New Pressurized CCS System Could Cut Energy Penalty

Researchers at the Massachusetts Institute of Technology (MIT) looking into new power generation cycles have designed an innovative oxyfuel system that uses a pressurized coal combustor to capture and concentrate carbon dioxide emissions for direct injection into deep geological formations. The scientists say that the new approach reduces the energy penalty that all carbon-capture systems for power plants have by nearly 3%. But, even this small efficiency gain could enable technology to help make carbon capture and sequestration systems (CCS) practical and affordable, they say.

As Professor of Mechanical Engineering Ahmed Ghoniem and his team explain, any system for separating and concentrating carbon dioxide from a power plant reduces the efficiency of the plant by about a third. Ghoniem compared that process to "mixing salt and pepper," saying that mixing is easy, but separating them takes energy. "Nobody in their right mind will jump into this and do it unless we can reduce the energy penalty and the extra cost, and only if it is mandated to reduce CO2 emissions" he said.

The team designed a coal plant combustion chamber that burns the fuel under pressure and uses a stream of pure oxygen instead of ordinary air (which is 79% nitrogen and 21% oxygen). The use of pure oxygen already eliminated more than three-quarters of the resulting flue gases, the team said.

In performing simulations and lab-scale tests of the new system, the researchers then demonstrated that the system recovers more thermal energy from flue gases because the elevated flue gas pressure raises the dew point and the available latent enthalpy (heat content) in flue gases. This high-pressure water-condensing flue gas thermal energy – recovery system reportedly eliminates the low-pressure steam bleeding, which is typically used in conventional system cycles. As a result, it enables the cycle to achieve an efficiency gain of nearly 3% compared with an unpressurized oxyfuel system.

In their tests, the researchers examined a flue gas purification and compression process that removed sulfur oxides and nitrogen oxides, and which used a low-temperature flash unit. The comparison was between combustors that operated at 1.1 bars versus 10 bars.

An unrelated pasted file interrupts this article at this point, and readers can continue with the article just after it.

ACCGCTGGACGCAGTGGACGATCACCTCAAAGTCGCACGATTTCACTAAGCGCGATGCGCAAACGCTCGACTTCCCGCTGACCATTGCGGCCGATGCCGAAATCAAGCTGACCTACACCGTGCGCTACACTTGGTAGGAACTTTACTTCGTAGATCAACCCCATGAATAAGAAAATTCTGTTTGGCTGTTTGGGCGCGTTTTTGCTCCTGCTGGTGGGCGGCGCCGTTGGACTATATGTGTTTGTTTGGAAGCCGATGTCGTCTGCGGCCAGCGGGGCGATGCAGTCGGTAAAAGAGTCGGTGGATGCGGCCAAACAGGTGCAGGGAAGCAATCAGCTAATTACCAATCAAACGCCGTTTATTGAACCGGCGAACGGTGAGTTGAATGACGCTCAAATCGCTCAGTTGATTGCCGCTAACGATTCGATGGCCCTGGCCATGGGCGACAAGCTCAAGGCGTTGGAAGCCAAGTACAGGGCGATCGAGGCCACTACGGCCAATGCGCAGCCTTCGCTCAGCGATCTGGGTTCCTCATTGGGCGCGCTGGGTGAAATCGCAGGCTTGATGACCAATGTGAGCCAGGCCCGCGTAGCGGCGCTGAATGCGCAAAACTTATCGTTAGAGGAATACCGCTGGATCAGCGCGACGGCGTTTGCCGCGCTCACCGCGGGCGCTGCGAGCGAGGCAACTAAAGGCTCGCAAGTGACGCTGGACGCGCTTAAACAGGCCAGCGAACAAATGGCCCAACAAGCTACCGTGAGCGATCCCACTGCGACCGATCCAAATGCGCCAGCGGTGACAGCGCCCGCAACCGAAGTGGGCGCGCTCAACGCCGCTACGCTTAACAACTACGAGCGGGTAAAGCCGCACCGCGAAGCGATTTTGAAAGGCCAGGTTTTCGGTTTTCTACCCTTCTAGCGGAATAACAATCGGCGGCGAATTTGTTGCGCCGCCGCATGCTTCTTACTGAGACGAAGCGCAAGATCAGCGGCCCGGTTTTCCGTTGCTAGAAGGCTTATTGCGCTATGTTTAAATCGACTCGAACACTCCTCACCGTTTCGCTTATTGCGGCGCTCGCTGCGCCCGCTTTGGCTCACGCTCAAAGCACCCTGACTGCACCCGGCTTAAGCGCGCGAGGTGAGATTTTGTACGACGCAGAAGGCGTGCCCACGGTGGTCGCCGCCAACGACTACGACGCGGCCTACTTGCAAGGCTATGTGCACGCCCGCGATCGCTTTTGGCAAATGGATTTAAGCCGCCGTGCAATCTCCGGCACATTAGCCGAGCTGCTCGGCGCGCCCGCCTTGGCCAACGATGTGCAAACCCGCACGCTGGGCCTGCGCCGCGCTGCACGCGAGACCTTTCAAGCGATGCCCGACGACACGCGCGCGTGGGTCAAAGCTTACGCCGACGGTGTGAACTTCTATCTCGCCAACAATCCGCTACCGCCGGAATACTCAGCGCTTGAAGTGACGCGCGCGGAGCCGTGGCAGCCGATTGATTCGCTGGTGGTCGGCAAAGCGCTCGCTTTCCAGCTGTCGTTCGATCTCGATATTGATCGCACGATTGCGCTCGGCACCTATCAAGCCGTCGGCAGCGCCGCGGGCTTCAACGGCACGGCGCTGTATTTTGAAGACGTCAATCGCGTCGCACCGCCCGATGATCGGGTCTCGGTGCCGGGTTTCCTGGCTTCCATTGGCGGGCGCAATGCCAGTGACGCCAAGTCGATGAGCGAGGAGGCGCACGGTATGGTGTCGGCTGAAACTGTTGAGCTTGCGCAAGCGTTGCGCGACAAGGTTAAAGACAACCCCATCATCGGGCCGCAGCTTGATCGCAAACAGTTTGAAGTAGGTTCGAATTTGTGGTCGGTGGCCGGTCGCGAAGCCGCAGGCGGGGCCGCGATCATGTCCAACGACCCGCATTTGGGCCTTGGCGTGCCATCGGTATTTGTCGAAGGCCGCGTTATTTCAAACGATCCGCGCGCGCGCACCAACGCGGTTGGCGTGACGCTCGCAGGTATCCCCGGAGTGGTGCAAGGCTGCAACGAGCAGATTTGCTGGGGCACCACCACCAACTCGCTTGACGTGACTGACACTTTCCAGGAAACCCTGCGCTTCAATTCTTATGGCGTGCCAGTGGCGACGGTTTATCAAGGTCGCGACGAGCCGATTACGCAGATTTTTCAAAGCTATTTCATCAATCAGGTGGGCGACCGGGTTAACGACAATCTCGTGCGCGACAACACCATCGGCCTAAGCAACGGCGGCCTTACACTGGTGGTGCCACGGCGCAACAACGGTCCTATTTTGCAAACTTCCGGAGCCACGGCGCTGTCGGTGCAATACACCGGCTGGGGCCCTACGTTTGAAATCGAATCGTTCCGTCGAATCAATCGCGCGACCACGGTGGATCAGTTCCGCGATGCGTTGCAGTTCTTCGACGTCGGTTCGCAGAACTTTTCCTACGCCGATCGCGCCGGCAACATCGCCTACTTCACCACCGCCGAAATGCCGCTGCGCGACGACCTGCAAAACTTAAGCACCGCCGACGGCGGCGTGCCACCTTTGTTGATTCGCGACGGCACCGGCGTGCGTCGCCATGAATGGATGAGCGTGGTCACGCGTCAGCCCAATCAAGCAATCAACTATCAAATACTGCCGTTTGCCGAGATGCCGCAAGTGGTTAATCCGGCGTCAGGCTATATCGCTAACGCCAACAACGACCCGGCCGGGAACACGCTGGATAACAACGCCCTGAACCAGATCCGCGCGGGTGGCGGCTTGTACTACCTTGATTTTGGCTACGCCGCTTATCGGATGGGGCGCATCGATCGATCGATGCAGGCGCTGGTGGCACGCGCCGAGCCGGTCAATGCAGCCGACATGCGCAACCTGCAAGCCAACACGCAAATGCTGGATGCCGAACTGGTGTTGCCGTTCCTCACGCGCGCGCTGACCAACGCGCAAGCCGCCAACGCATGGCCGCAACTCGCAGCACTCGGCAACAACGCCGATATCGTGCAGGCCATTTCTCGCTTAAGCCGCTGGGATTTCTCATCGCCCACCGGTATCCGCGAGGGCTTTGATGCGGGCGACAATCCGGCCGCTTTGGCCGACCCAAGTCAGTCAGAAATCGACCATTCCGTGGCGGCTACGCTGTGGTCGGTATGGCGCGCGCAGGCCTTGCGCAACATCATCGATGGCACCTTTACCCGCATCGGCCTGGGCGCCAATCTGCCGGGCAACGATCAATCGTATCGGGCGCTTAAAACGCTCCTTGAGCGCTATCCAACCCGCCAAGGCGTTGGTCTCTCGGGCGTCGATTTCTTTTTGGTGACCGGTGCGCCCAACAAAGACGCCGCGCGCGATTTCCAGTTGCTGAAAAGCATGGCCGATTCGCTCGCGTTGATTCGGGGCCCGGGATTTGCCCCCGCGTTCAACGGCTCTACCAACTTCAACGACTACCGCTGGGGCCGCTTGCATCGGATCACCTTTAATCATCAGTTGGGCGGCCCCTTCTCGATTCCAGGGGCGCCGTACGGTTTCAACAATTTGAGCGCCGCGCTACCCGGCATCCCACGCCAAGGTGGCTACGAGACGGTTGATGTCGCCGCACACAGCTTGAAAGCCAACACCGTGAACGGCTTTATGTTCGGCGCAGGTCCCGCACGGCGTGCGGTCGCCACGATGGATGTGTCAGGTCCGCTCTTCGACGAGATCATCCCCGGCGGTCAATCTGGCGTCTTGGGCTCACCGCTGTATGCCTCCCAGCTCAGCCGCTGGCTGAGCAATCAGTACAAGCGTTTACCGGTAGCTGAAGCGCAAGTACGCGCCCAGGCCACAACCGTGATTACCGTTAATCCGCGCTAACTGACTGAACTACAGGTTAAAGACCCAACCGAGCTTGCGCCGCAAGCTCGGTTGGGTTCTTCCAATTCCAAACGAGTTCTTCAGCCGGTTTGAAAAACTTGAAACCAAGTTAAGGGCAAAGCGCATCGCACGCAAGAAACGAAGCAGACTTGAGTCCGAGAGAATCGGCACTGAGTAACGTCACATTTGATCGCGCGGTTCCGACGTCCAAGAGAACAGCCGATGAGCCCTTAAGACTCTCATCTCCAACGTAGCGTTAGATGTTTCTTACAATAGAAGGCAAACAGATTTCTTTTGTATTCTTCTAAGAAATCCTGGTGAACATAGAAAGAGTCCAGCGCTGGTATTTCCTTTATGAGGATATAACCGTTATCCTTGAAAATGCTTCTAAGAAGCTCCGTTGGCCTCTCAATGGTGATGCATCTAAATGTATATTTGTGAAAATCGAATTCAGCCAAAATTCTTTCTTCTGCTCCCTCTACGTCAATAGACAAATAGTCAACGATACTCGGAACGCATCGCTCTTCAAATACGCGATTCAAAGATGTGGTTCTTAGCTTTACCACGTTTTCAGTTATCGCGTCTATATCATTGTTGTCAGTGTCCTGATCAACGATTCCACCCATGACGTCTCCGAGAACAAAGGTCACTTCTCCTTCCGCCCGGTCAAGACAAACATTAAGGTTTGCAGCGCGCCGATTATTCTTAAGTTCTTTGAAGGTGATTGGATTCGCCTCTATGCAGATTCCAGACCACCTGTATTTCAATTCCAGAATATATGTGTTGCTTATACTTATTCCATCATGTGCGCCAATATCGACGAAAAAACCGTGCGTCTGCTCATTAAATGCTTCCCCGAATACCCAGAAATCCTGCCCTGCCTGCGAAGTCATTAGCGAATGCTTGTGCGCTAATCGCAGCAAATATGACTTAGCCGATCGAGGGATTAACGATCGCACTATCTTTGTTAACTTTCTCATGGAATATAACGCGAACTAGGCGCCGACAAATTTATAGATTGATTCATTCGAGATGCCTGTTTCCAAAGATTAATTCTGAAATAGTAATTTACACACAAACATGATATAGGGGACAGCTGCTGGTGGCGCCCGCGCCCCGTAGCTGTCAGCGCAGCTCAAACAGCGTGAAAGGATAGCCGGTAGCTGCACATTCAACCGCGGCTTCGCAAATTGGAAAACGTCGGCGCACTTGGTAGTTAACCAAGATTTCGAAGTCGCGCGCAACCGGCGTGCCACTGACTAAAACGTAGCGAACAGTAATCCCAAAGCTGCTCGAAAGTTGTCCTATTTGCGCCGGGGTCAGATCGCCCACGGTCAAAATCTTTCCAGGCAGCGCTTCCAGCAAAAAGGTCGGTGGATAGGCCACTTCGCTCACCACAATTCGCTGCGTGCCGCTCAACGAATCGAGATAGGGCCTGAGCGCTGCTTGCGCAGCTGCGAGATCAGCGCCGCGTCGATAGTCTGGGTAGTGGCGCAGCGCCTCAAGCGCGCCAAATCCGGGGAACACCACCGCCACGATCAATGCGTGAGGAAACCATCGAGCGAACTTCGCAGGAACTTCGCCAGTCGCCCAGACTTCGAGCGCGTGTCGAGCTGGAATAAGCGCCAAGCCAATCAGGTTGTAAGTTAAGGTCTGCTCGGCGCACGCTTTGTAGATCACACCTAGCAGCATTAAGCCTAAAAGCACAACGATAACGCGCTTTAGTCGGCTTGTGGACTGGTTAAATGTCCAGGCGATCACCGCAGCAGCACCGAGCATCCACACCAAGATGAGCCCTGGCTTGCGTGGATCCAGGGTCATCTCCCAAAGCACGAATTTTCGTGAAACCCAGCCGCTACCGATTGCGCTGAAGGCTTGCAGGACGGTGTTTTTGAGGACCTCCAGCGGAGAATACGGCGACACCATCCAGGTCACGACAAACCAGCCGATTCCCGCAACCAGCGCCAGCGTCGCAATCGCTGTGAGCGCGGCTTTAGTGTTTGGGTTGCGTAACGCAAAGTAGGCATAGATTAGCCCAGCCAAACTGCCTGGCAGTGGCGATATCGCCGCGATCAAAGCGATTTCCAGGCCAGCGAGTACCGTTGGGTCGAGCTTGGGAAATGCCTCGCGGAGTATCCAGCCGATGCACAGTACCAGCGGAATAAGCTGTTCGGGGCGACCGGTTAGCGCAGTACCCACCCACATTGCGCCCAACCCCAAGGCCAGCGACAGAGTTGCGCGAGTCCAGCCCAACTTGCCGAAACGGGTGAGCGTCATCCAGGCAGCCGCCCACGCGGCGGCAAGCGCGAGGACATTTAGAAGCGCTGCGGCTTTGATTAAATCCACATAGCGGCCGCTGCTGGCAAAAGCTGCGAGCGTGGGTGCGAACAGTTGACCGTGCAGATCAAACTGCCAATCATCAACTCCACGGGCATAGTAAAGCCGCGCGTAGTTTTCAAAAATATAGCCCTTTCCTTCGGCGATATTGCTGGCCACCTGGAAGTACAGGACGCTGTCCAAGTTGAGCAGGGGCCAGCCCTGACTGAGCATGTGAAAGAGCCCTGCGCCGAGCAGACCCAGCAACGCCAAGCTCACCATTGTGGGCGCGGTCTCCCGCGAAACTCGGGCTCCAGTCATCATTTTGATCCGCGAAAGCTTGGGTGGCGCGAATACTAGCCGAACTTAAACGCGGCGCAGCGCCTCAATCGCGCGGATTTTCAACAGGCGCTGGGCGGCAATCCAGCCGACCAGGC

Ghoniem told the MIT news service in September that even though the process uses more energy at the beginning of the combustion cycle — because of the need to separate oxygen from air and pressurize it — the increased efficiency of the power cycle raises the net output of the plant. It also reduces the compression work needed to deliver CO2 at the requisite pressure for sequestration, as compared with unpressurized carbon-capture systems.

Pressurization of the combustion system also reduced the size of the components and hence the plant, which could "reduce the footprint of needed real estate, and potentially the price of components," he said. The efficiency gain of nearly 3% compared to an unpressurized system could probably be improved to a 10% to 15% gain with further research and development from current values, he said.

European power giant ENEL, which sponsored the research, is planning to build a pilot plant in Italy based on the technology if researchers manage to reach those gains. Ghoniem said, however, that much more study is needed in three specific areas: the operating conditions at which the different components work together for highest efficiency; component-level research to optimize the design of individual parts — especially the combustion chamber — of the new system; and process analysis to examine the details of the physics and chemistry involved.

The researchers’ findings are published in an August 2009 paper titled, "Analysis of Oxy-Fuel Combustion Power Cycle Using a Pressurized Coal Combustor." The pdf document is available online at http://web.mit.edu/mitei/docs/reports/hong-analysis.pdf.

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